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Reviewed by Jack Magnus for Readers' Favorite
General Rahmini's Dilemma is a novel of intrigue written by Benson Grayson. Had they told him that he would end up working for ISIS, the general would never have believed it, but circumstances being what they were, the former Iraqi Chief of Counterintelligence under Saddam Hussein saw no other option now that the Shia were the ruling party in Baghdad. His high position in Hussein’s government also meant that the US would have treated him no less leniently than those Shia. But the demands of ISIS were getting more and more bizarre. His recent assignment -- to facilitate a program that would detect CIA plants in ISIS -- was impossible to fulfill, and his superiors were getting impatient. Rahmini’s own plan for getting ISIS volunteers into the US on terror assignments was met with reproof at first, but then his superiors decided they would go for it, with certain changes that would mean a great deal to the general personally.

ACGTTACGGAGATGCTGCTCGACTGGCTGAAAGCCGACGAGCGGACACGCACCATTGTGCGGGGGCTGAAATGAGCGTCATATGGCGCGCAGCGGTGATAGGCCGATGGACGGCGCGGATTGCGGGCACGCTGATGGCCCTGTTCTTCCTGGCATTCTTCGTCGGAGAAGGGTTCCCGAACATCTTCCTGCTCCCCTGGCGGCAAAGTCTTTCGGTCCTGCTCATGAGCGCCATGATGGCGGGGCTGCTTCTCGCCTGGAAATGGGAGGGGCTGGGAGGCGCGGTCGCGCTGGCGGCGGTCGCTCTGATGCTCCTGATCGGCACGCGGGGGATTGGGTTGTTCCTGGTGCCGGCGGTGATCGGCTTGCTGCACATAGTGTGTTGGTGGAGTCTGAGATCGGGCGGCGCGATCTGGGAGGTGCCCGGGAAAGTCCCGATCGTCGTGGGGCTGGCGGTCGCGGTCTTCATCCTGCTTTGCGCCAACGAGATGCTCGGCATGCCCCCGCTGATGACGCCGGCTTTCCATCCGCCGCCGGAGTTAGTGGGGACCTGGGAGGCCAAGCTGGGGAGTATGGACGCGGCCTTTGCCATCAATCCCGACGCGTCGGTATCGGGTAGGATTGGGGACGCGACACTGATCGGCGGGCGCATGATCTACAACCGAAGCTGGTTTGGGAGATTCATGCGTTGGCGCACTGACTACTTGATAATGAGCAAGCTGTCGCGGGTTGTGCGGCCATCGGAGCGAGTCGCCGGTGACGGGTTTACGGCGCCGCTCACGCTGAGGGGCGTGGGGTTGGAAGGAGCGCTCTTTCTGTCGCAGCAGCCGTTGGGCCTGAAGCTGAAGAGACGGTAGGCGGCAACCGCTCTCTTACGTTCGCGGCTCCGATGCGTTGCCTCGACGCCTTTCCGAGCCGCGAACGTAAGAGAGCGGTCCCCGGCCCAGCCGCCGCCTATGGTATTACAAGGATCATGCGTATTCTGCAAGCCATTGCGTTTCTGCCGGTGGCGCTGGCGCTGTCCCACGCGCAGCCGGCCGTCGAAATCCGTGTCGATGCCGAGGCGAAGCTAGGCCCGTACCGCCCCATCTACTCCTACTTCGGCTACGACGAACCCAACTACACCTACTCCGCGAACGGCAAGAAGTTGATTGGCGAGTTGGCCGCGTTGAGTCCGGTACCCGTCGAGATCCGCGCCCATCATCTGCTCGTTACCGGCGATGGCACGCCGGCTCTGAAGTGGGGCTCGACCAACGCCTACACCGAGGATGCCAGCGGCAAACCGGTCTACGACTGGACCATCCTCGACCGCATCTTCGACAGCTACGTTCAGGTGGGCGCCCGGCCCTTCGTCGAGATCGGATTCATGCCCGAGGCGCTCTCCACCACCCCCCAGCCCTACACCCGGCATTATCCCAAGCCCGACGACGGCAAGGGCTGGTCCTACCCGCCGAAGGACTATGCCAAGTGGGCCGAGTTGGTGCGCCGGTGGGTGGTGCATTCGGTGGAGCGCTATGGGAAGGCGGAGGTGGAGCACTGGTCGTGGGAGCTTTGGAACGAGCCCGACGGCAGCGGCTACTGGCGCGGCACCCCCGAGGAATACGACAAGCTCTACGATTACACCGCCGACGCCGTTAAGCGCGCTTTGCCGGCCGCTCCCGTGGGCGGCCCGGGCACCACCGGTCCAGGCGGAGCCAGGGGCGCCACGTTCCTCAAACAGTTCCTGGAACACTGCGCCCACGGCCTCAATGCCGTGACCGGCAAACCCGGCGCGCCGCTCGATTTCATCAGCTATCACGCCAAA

I found the tone of Benson Grayson’s novel of intrigue, General Rahmini's Dilemma, to be agreeably reminiscent of classic espionage novels, even with the modern twist of having ISIS as the arch-villain instead of the Soviet Union. One can’t help but be oddly sympathetic to the plight of the displaced general, who found himself having to contend with the devil he knows even as one is horrified by his proposals for terrorism. Watching him cast aside his past and learn to adapt to a new, uncertain and strange culture was entertaining indeed, and it went a long way towards answering the old “nature versus nurture” question. Grayson’s story is well-written and action-packed, and his character analysis of General Rahmini is perceptive and thought-provoking. General Rahmini's Dilemma is most highly recommended.